Updated: Aug 3, 2020
Education, 99% of the time, is the most important factor of the relocation process for families moving with Children. Therefore we thought it would be a good idea to give a brief overview of the School Application system in the UK.
Types of Schools as defined by the UK GOV:
State schools receive funding through their local authority or directly from the government.
Community schools, which are sometimes called local authority maintained schools - they are not influenced by business or religious groups and follow the national curriculum
Foundation schools and voluntary schools, which are funded by the local authority but have more freedom to change the way they do things - sometimes they are supported by representatives from religious groups
Academies and free schools, which are run by not-for-profit academy trusts, are independent from the local authority - they have more freedom to change how they run things and can follow a different curriculum
Free schools are funded by the government but are not run by the local authority. They have more control over how they do things.
Grammar schools, which can be run by the local authority, a foundation body or an academy trust - they select their pupils based on academic ability and there is a test to get in
Private Schools (also known as ‘independent schools’) charge fees to attend instead of being funded by the government. Pupils do not have to follow the national curriculum. All private schools must be registered with the government and are inspected regularly.
Applying for a School
In almost all cases overseas children are entitled to access the education system. It is the responsibility of the parents to have the correct VISA application to proceed and the right to abode.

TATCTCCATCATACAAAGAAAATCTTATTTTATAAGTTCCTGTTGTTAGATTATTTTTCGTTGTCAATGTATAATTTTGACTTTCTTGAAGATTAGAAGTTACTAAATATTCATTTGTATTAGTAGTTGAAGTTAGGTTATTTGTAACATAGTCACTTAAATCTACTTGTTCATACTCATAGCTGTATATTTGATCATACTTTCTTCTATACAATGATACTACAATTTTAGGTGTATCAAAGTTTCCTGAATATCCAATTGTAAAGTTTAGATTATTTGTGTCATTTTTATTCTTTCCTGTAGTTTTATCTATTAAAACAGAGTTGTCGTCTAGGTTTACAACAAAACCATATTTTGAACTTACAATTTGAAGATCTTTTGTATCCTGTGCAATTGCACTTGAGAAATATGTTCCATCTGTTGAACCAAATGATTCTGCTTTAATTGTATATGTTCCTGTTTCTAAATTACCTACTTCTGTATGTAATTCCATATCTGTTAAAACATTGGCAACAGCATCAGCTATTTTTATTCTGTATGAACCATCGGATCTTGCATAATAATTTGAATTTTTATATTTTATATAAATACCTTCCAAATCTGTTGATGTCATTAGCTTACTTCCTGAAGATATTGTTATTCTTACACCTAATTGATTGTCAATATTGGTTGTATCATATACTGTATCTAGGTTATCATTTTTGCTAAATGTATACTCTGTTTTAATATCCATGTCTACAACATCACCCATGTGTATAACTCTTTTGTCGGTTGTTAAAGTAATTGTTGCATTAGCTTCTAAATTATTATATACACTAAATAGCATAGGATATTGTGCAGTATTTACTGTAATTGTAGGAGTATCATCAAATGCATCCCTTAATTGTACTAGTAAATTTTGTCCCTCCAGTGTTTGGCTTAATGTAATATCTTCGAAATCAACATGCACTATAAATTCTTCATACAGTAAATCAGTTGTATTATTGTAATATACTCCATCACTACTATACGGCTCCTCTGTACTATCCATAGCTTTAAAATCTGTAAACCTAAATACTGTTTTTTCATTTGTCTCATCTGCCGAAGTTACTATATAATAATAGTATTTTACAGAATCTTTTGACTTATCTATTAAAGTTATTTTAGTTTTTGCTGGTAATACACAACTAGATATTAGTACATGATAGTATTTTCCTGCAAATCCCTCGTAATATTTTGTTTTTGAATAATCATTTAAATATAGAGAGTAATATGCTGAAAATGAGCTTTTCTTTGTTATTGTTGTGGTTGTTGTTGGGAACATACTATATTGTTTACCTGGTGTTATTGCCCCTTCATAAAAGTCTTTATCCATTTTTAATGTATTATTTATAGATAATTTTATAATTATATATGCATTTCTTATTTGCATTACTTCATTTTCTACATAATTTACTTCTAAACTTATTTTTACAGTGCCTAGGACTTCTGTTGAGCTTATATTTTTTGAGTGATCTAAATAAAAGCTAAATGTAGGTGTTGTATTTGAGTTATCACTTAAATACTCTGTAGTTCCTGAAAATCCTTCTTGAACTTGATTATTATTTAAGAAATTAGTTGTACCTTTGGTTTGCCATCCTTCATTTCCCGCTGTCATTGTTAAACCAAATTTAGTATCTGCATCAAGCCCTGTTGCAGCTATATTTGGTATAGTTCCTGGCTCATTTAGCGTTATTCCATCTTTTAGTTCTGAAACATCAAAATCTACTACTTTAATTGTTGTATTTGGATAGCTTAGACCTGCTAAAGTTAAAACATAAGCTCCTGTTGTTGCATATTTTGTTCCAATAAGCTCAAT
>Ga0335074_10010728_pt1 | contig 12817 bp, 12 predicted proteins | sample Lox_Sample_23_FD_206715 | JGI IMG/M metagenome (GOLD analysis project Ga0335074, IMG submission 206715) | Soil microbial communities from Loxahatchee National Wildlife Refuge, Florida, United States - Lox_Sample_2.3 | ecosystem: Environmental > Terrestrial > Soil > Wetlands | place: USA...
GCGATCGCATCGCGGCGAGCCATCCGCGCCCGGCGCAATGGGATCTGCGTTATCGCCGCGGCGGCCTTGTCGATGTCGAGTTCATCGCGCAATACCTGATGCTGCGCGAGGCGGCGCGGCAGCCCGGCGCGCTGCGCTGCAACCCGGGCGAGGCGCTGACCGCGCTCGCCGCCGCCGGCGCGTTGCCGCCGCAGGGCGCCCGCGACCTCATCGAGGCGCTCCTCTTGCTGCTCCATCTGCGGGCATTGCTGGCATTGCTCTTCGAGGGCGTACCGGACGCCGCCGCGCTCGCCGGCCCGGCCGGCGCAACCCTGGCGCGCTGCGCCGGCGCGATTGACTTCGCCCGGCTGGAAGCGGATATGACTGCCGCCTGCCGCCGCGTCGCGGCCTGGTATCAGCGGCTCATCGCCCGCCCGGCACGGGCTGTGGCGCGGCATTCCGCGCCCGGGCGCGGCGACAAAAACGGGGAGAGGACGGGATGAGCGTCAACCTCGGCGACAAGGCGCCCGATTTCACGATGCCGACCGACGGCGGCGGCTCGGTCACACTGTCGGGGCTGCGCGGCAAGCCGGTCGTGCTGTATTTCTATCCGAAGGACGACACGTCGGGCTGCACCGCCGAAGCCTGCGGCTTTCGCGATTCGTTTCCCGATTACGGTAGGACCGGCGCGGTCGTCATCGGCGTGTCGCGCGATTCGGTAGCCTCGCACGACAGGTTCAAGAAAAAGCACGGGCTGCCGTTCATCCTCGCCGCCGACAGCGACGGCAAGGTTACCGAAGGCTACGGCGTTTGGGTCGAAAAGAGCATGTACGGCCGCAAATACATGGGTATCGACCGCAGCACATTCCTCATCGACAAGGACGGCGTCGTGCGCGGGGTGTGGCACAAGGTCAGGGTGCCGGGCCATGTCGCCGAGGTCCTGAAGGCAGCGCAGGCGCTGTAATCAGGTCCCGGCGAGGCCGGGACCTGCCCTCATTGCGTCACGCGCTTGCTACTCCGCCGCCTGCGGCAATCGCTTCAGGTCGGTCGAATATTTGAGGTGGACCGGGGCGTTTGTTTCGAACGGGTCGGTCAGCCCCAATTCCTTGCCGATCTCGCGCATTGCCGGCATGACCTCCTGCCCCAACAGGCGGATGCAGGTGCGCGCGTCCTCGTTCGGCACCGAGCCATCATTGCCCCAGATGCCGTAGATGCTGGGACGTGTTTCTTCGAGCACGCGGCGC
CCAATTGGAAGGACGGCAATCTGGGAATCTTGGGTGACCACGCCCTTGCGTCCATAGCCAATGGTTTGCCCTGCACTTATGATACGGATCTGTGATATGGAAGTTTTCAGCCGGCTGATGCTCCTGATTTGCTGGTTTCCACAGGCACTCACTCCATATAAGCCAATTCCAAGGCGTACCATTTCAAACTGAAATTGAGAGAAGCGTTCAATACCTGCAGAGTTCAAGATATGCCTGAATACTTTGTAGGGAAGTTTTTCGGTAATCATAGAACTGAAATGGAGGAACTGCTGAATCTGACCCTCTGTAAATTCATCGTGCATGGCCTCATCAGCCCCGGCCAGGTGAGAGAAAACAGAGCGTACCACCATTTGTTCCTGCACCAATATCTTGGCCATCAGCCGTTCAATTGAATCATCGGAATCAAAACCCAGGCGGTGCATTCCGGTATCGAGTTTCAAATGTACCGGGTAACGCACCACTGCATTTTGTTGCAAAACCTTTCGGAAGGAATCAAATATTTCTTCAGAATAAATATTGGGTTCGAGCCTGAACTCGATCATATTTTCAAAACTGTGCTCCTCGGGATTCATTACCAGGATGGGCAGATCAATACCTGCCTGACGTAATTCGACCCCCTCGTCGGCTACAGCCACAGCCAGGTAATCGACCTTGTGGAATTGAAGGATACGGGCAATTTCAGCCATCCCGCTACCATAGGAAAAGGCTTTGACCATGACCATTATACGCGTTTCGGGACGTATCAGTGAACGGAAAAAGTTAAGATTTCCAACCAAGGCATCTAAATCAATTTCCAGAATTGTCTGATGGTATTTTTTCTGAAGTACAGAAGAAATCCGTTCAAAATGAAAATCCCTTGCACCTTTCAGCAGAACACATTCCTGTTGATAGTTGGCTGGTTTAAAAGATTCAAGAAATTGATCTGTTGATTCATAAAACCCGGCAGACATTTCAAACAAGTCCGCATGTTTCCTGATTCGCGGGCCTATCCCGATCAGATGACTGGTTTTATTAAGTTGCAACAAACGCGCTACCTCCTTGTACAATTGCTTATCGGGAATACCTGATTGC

Each County Council has slightly different procedures on how to apply for a school, some apply directly with the school and others will need to go through the local council for applications. This will also depend on the time you year a child is applying for school, i.e. pre- or mid- term. Information will be provided on the local council’s website on their procedure.
It is common for schools to priorities applicants based on where you live. Therefore, providing evidence or proof of address can sometimes elevate the chances of being accepted to an oversubscribed school.
Admission authorities must consider all in-year applications and should not refuse an application simply because a parent or child currently lives in another country.
If a parent is unable to provide evidence of a return to the area (before the new school year for applications in the normal admissions round or by the start of the next term for in-year applications), admission authorities could apply a catchment area policy or distance tie-break using the parents’ place of residence at the point the application is made.
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